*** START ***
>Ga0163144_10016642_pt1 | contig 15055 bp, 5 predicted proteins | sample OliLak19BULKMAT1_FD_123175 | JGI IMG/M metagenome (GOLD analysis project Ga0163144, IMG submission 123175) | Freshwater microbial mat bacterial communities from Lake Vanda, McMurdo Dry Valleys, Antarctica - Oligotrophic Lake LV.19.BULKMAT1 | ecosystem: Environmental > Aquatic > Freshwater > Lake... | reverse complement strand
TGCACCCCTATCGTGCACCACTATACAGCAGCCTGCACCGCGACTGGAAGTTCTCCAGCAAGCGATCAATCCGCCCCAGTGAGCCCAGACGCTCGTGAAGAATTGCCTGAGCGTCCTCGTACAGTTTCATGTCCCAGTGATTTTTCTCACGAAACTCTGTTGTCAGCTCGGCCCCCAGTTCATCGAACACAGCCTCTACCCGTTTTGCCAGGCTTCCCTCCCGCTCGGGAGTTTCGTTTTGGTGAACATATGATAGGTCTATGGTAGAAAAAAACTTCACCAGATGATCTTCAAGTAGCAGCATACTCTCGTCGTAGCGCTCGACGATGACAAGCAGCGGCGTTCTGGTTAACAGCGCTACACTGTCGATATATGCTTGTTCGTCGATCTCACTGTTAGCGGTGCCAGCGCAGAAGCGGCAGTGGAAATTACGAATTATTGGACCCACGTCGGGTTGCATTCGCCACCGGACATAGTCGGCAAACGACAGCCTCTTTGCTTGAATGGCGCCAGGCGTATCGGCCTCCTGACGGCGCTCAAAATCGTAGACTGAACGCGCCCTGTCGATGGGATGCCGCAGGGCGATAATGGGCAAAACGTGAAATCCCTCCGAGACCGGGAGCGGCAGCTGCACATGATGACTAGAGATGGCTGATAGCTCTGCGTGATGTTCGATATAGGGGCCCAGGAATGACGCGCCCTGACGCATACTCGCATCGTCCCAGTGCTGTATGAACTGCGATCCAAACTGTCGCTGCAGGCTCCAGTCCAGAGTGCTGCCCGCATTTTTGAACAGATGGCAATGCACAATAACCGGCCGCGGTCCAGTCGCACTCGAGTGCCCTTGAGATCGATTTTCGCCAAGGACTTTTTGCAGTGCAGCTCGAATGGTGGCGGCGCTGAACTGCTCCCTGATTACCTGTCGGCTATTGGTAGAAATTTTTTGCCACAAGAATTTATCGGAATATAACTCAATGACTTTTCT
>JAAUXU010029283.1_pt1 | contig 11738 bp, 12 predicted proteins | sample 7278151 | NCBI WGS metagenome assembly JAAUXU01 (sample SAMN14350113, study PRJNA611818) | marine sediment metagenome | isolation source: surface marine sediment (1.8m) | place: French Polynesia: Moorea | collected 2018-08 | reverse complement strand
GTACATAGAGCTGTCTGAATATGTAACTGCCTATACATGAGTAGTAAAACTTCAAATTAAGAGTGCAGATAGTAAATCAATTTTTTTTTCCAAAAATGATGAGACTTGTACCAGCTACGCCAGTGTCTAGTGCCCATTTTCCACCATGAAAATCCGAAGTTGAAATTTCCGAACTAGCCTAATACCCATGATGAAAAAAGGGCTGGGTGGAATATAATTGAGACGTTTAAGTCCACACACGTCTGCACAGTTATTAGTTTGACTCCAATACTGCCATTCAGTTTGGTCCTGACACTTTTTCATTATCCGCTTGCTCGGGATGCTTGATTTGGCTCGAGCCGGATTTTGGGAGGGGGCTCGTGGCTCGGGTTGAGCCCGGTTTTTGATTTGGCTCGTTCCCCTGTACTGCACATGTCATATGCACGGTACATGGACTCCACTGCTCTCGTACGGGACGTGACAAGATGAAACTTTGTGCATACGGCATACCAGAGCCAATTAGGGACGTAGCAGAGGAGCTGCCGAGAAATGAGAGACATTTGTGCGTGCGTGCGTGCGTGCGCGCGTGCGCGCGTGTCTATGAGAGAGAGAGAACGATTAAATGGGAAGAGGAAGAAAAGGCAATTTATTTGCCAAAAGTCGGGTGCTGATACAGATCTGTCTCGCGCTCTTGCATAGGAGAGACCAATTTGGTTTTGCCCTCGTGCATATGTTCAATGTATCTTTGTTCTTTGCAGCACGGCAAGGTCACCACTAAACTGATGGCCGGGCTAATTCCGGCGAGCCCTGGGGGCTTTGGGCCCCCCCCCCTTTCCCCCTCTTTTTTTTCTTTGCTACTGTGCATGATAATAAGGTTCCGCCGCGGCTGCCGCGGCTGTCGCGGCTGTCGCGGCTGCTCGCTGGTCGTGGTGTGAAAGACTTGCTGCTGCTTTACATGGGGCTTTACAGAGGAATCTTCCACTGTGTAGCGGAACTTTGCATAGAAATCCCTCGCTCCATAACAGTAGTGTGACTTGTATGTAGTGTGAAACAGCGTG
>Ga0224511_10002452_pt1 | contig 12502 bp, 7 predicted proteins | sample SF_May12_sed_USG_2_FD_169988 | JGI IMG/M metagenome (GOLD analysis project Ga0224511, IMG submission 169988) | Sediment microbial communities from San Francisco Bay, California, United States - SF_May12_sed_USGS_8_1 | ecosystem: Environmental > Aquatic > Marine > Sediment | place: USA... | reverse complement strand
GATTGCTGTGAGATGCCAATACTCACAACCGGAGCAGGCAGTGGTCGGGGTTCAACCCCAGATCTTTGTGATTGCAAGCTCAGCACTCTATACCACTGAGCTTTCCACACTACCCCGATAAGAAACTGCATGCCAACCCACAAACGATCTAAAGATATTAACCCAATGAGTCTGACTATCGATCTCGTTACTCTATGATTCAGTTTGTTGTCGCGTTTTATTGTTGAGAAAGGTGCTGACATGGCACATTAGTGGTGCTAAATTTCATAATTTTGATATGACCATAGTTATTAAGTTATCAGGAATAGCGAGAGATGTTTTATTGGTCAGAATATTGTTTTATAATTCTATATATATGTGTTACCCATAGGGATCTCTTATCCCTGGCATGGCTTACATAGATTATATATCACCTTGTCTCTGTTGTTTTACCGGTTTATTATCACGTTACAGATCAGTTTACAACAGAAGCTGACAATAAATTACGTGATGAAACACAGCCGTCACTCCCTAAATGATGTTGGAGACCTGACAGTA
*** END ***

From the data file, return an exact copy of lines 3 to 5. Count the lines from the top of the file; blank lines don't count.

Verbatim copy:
>JAAUXU010029283.1_pt1 | contig 11738 bp, 12 predicted proteins | sample 7278151 | NCBI WGS metagenome assembly JAAUXU01 (sample SAMN14350113, study PRJNA611818) | marine sediment metagenome | isolation source: surface marine sediment (1.8m) | place: French Polynesia: Moorea | collected 2018-08 | reverse complement strand
GTACATAGAGCTGTCTGAATATGTAACTGCCTATACATGAGTAGTAAAACTTCAAATTAAGAGTGCAGATAGTAAATCAATTTTTTTTTCCAAAAATGATGAGACTTGTACCAGCTACGCCAGTGTCTAGTGCCCATTTTCCACCATGAAAATCCGAAGTTGAAATTTCCGAACTAGCCTAATACCCATGATGAAAAAAGGGCTGGGTGGAATATAATTGAGACGTTTAAGTCCACACACGTCTGCACAGTTATTAGTTTGACTCCAATACTGCCATTCAGTTTGGTCCTGACACTTTTTCATTATCCGCTTGCTCGGGATGCTTGATTTGGCTCGAGCCGGATTTTGGGAGGGGGCTCGTGGCTCGGGTTGAGCCCGGTTTTTGATTTGGCTCGTTCCCCTGTACTGCACATGTCATATGCACGGTACATGGACTCCACTGCTCTCGTACGGGACGTGACAAGATGAAACTTTGTGCATACGGCATACCAGAGCCAATTAGGGACGTAGCAGAGGAGCTGCCGAGAAATGAGAGACATTTGTGCGTGCGTGCGTGCGTGCGCGCGTGCGCGCGTGTCTATGAGAGAGAGAGAACGATTAAATGGGAAGAGGAAGAAAAGGCAATTTATTTGCCAAAAGTCGGGTGCTGATACAGATCTGTCTCGCGCTCTTGCATAGGAGAGACCAATTTGGTTTTGCCCTCGTGCATATGTTCAATGTATCTTTGTTCTTTGCAGCACGGCAAGGTCACCACTAAACTGATGGCCGGGCTAATTCCGGCGAGCCCTGGGGGCTTTGGGCCCCCCCCCCTTTCCCCCTCTTTTTTTTCTTTGCTACTGTGCATGATAATAAGGTTCCGCCGCGGCTGCCGCGGCTGTCGCGGCTGTCGCGGCTGCTCGCTGGTCGTGGTGTGAAAGACTTGCTGCTGCTTTACATGGGGCTTTACAGAGGAATCTTCCACTGTGTAGCGGAACTTTGCATAGAAATCCCTCGCTCCATAACAGTAGTGTGACTTGTATGTAGTGTGAAACAGCGTG
>Ga0224511_10002452_pt1 | contig 12502 bp, 7 predicted proteins | sample SF_May12_sed_USG_2_FD_169988 | JGI IMG/M metagenome (GOLD analysis project Ga0224511, IMG submission 169988) | Sediment microbial communities from San Francisco Bay, California, United States - SF_May12_sed_USGS_8_1 | ecosystem: Environmental > Aquatic > Marine > Sediment | place: USA... | reverse complement strand